Does your child have a sensory processing disorder and do you or your child’s teacher want to better understand how to help them? Occupational Therapy Helping Children’s Director, Lisa Hughes, has shared the best books for parents of kids with sensory processing issues. Read Lisa’s quick guide to help you navigate your way through the literature:
1. Sensory Processing 101
by Dayna Abraham, Claire Heffron, Pamela Braley, Lauren Drobnjak
This is the most up to date book on sensory processing, and it’s an easy read. It explains what sensory processing is in ‘parent-friendly language’ and also provides lots of practical strategies that you can try with your child at home. It has information on resources and checklists for quick referencing. The book is in full colour, is visually appealing and is easy to navigate your way around.
2. Sensational Kids
by Lucy Miller
This book is one of the newer ones on the market. It is written by Dr Lucy Miller, a world leading expert in Sensory Processing Disorder who shares her 40 years of research and findings. The latest edition has all the up to date research on sensory processing disorder, lists all the new treatment options available and provides practical coping strategies for parents, teachers and anyone else supporting a sensory child.
3. The Superkids Activity Guide to Conquering Every Day
by Dayna Abraham
This book is a practical guide to helping carers manage children with sensory processing disorder. It has 75 sensory activities that will help children navigate the most challenging times of their day – maybe it’s getting ready for school in the morning, doing their homework, or sitting still to eat a meal. This book puts the control into the kid’s hands, and helps them to understand their bodies and their superpowers.
4. Raising a Sensory Smart Child
by Lindsey Biel and Nancy Peske
This book is a handbook for helping to raise your child with sensory processing difficulties. It explains how the senses integrate and work together, gives you activities to help you build a ‘sensory diet’ for your child, and it provides practical solutions for daily challenges (e.g. brushing teeth, picky eating). It also provides information on where to get help for your child as well as complementary therapies, resources and helpful websites
5. The Out-of-Sync Child
by Carol Stock Kranowitz
This was one of the first books for parents about sensory processing disorder. It provides information on how to recognise sensory integration dysfunction in your child, and then offers strategies to help your child navigate their way through therapy as well as their home and school environments.
6. The Out-of-Sync Child Has Fun
by Carol Stock Kranowitz
This next book by Carol Stock Kranowitz provides suggestions of activities that you can do at home with your child. There are over 100 activity ideas that can be done at home or school.
7. The Out-of-Sync Child Grows Up
by Carol Stock Kranowitz
This recent book by Carol Stock Kranowitz is aimed at parents of adolescents, tweens and teens. It gives parents strategies to help their adolescents cope with the sensory aspects of grooming, social lives and dating, playing sport and music. It also recommends way to find therapy services, and other forms of support. It includes first person accounts from adolescents and teens with sensory processing disorder, which are very insightful.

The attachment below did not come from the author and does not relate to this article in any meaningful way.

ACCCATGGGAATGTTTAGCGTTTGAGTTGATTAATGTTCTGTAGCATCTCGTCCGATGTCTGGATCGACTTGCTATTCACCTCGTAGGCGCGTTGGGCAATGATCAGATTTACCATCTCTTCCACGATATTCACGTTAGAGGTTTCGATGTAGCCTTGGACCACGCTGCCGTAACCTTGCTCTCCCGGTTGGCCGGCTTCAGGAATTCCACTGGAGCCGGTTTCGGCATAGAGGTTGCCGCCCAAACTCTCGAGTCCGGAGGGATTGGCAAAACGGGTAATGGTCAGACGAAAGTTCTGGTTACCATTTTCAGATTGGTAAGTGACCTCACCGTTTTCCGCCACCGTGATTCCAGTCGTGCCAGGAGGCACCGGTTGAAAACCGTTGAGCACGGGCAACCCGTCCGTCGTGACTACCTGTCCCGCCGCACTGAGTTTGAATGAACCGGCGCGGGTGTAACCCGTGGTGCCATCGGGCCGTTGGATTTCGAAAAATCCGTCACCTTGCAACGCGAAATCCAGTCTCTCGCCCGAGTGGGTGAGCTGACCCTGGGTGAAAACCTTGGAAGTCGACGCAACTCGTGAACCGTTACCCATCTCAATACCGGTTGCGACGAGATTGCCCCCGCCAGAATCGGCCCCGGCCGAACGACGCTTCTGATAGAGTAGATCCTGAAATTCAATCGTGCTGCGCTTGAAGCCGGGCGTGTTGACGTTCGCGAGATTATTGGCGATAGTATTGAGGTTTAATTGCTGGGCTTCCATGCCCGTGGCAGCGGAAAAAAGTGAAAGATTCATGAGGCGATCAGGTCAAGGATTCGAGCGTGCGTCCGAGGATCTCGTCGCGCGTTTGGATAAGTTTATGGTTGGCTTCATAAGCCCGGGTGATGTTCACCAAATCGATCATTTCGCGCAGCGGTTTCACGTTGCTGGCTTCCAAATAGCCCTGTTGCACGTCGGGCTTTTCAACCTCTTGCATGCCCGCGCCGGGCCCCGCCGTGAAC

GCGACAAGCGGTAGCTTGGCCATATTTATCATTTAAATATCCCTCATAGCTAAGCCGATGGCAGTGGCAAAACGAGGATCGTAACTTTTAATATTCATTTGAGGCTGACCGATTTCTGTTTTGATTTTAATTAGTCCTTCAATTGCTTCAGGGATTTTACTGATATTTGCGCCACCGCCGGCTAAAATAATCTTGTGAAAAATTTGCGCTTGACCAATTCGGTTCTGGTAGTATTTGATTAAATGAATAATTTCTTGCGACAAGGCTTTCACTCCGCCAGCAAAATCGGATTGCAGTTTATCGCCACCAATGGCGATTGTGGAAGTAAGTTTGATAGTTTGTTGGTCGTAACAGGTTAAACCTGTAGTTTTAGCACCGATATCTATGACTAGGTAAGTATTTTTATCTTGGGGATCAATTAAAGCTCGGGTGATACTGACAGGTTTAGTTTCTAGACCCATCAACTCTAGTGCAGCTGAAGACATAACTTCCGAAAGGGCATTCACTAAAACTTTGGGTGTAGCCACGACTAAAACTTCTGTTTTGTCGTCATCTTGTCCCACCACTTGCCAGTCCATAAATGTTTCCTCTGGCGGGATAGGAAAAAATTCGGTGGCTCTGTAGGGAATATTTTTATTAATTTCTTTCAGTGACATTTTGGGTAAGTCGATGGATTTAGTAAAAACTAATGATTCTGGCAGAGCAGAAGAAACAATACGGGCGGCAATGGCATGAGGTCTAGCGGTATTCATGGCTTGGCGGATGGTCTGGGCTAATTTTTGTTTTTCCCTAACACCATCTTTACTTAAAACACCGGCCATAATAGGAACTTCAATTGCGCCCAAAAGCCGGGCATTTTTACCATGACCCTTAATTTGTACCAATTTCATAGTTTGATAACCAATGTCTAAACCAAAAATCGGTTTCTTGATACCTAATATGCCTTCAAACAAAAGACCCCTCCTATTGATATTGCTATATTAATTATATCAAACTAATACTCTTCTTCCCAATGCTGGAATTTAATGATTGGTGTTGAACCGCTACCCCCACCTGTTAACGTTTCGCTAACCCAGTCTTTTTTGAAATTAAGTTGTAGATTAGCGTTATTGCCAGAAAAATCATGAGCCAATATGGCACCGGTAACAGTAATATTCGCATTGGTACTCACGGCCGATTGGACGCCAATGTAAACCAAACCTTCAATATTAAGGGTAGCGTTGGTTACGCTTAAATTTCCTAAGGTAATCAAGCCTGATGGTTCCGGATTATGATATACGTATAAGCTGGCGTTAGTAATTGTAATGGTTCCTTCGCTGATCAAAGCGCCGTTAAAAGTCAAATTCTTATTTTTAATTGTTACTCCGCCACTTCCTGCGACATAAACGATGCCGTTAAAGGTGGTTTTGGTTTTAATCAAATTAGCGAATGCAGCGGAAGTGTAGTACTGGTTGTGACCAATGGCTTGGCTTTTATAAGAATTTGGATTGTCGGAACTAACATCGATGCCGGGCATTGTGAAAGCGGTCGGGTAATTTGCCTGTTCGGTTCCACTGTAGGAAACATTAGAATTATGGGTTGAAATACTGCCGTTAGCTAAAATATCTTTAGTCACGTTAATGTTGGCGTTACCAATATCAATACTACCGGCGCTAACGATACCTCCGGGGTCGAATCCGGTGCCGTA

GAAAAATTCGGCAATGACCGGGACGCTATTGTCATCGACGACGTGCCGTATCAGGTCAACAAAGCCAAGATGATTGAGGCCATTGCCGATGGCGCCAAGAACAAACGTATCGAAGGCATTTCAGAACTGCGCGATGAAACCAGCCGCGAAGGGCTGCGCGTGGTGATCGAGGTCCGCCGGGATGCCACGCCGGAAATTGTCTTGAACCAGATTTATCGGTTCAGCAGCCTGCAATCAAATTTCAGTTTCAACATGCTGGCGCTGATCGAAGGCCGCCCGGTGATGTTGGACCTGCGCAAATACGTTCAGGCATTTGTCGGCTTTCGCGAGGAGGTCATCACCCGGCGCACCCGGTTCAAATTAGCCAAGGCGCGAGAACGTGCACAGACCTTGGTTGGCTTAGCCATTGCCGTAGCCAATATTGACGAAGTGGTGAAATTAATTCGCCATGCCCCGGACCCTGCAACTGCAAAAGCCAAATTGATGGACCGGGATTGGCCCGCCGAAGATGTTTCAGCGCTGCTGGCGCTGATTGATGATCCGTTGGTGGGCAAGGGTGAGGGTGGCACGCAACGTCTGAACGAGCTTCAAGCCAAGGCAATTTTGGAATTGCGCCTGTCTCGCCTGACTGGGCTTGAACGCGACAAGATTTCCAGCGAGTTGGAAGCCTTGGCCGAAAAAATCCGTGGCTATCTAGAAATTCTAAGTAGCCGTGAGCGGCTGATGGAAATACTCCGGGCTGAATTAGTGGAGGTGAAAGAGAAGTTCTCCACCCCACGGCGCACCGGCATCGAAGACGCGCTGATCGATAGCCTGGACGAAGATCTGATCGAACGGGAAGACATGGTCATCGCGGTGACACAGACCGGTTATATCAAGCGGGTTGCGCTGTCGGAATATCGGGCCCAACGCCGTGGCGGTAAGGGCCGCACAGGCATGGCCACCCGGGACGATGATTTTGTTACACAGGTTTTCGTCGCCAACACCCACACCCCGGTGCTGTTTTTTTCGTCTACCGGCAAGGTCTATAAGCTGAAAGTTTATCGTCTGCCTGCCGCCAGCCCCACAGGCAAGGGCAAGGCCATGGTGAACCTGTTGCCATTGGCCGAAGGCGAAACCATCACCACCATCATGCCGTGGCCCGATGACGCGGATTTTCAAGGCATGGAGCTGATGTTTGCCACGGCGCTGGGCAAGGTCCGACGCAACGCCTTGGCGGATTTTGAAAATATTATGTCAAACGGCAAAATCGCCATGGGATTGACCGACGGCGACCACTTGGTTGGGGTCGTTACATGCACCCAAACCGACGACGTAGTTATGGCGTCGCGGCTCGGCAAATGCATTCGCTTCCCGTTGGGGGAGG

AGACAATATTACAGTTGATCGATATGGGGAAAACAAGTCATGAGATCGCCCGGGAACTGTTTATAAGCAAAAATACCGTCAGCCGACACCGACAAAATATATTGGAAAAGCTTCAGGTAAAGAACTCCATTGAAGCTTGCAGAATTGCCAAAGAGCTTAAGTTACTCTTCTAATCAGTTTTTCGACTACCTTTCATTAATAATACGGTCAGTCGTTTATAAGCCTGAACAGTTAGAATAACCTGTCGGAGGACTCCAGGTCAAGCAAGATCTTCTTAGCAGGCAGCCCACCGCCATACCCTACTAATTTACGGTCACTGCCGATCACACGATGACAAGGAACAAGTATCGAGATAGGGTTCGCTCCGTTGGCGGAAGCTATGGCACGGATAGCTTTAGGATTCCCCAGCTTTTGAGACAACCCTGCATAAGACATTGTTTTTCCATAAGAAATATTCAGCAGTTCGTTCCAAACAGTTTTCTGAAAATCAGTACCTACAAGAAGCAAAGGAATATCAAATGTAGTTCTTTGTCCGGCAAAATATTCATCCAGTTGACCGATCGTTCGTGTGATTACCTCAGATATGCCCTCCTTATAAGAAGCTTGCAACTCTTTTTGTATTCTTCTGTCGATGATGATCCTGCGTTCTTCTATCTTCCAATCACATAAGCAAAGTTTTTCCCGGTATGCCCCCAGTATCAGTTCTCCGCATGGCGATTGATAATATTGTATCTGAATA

8. Living Sensationally
by Winnie Dunn
This book helps everyone to understand their senses and hence their quality of life. The book leads you through a journey to discover your own sensory preferences. It helps you discover your sensory preferences at home, work and during leisure activities – are you a Seeker, Bystander, Avoider or Sensor? Once you have discovered your own sensory pattern, you can benefit from Dunn’s practical strategies for individuals, families and businesses.
9. 101 Games and Activities for Children with Autism, Asperger’s and Sensory Processing Disorder
by Tara Delaney
This book is written by an OT and it helps children learn through play. The book is filled with activities to help children improve their motor, language, and social skills. The activities help kids learn about their bodies and how different movements and sensations make them feel. The games can be played inside or outside.
10. Parenting a Child with Sensory Processing Disorder
by Christopher Auer and Susan Blumberg
This book is written by a father of a child with sensory processing disorder who also works with children with special needs. This book provides advice on how to integrate care for a child with sensory processing disorder into everyday family life. This is what we advocate at Occupational Therapy Helping Children, as we find families are more likely to carry out therapy activities when they are incorporated into everyday life.
If you have questions about other ways you can help your child with sensory processing difficulties or you’re unsure about whether your child might have sensory processing issues, please get in touch with us or speak directly to your child’s Occupational Therapist.